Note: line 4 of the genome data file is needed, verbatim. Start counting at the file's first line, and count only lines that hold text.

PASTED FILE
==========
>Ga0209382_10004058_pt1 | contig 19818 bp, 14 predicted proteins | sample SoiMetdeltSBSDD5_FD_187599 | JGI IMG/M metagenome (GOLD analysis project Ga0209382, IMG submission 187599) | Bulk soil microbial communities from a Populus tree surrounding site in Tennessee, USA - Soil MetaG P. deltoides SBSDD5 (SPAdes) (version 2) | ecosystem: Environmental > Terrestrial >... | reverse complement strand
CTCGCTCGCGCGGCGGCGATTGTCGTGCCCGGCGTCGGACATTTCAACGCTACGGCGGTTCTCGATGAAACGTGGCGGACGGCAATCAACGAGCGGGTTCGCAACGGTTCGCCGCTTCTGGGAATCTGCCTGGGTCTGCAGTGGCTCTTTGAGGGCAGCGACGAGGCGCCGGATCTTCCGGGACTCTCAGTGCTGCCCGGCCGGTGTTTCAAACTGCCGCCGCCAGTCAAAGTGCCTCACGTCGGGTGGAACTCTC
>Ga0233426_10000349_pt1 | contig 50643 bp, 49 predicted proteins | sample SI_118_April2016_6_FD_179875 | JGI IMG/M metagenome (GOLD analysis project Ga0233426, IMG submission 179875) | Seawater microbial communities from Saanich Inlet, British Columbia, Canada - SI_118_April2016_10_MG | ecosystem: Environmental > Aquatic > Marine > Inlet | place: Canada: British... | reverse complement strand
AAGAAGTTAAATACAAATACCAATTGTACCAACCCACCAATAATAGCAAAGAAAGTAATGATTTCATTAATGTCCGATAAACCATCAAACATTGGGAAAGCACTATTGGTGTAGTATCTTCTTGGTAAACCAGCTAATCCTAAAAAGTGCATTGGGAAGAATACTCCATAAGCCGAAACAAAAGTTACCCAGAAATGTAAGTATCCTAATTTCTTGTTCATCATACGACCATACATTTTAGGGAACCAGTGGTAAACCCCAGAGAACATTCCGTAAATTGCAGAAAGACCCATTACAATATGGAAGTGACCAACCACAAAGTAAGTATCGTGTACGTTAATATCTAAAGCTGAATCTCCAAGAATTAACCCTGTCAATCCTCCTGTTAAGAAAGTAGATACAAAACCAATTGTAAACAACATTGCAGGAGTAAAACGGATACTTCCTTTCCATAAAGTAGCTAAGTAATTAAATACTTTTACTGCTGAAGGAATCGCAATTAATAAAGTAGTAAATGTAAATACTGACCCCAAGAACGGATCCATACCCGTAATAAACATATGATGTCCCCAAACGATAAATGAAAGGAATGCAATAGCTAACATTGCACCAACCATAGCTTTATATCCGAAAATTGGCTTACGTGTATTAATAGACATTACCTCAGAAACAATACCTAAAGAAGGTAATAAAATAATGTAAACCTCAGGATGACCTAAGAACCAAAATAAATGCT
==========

AAGAAGTTAAATACAAATACCAATTGTACCAACCCACCAATAATAGCAAAGAAAGTAATGATTTCATTAATGTCCGATAAACCATCAAACATTGGGAAAGCACTATTGGTGTAGTATCTTCTTGGTAAACCAGCTAATCCTAAAAAGTGCATTGGGAAGAATACTCCATAAGCCGAAACAAAAGTTACCCAGAAATGTAAGTATCCTAATTTCTTGTTCATCATACGACCATACATTTTAGGGAACCAGTGGTAAACCCCAGAGAACATTCCGTAAATTGCAGAAAGACCCATTACAATATGGAAGTGACCAACCACAAAGTAAGTATCGTGTACGTTAATATCTAAAGCTGAATCTCCAAGAATTAACCCTGTCAATCCTCCTGTTAAGAAAGTAGATACAAAACCAATTGTAAACAACATTGCAGGAGTAAAACGGATACTTCCTTTCCATAAAGTAGCTAAGTAATTAAATACTTTTACTGCTGAAGGAATCGCAATTAATAAAGTAGTAAATGTAAATACTGACCCCAAGAACGGATCCATACCCGTAATAAACATATGATGTCCCCAAACGATAAATGAAAGGAATGCAATAGCTAACATTGCACCAACCATAGCTTTATATCCGAAAATTGGCTTACGTGTATTAATAGACATTACCTCAGAAACAATACCTAAAGAAGGTAATAAAATAATGTAAACCTCAGGATGACCTAAGAACCAAAATAAATGCT